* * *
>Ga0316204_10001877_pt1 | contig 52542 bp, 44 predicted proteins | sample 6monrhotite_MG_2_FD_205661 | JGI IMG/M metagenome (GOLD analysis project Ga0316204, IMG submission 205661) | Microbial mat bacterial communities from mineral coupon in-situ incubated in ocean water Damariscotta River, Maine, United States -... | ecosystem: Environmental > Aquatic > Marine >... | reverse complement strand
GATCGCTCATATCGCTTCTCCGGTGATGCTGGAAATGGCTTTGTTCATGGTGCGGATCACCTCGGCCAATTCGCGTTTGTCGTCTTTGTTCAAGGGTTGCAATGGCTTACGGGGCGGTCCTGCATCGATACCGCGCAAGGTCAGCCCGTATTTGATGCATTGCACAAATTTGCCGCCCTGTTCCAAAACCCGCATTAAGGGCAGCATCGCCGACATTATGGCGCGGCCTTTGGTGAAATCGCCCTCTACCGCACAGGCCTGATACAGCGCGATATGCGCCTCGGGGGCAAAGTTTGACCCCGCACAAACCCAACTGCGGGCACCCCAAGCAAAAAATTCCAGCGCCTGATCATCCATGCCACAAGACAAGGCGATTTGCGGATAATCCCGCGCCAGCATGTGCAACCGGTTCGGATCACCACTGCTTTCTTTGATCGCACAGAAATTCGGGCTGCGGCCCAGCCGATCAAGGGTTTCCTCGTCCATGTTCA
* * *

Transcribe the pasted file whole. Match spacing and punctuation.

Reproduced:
>Ga0316204_10001877_pt1 | contig 52542 bp, 44 predicted proteins | sample 6monrhotite_MG_2_FD_205661 | JGI IMG/M metagenome (GOLD analysis project Ga0316204, IMG submission 205661) | Microbial mat bacterial communities from mineral coupon in-situ incubated in ocean water Damariscotta River, Maine, United States -... | ecosystem: Environmental > Aquatic > Marine >... | reverse complement strand
GATCGCTCATATCGCTTCTCCGGTGATGCTGGAAATGGCTTTGTTCATGGTGCGGATCACCTCGGCCAATTCGCGTTTGTCGTCTTTGTTCAAGGGTTGCAATGGCTTACGGGGCGGTCCTGCATCGATACCGCGCAAGGTCAGCCCGTATTTGATGCATTGCACAAATTTGCCGCCCTGTTCCAAAACCCGCATTAAGGGCAGCATCGCCGACATTATGGCGCGGCCTTTGGTGAAATCGCCCTCTACCGCACAGGCCTGATACAGCGCGATATGCGCCTCGGGGGCAAAGTTTGACCCCGCACAAACCCAACTGCGGGCACCCCAAGCAAAAAATTCCAGCGCCTGATCATCCATGCCACAAGACAAGGCGATTTGCGGATAATCCCGCGCCAGCATGTGCAACCGGTTCGGATCACCACTGCTTTCTTTGATCGCACAGAAATTCGGGCTGCGGCCCAGCCGATCAAGGGTTTCCTCGTCCATGTTCA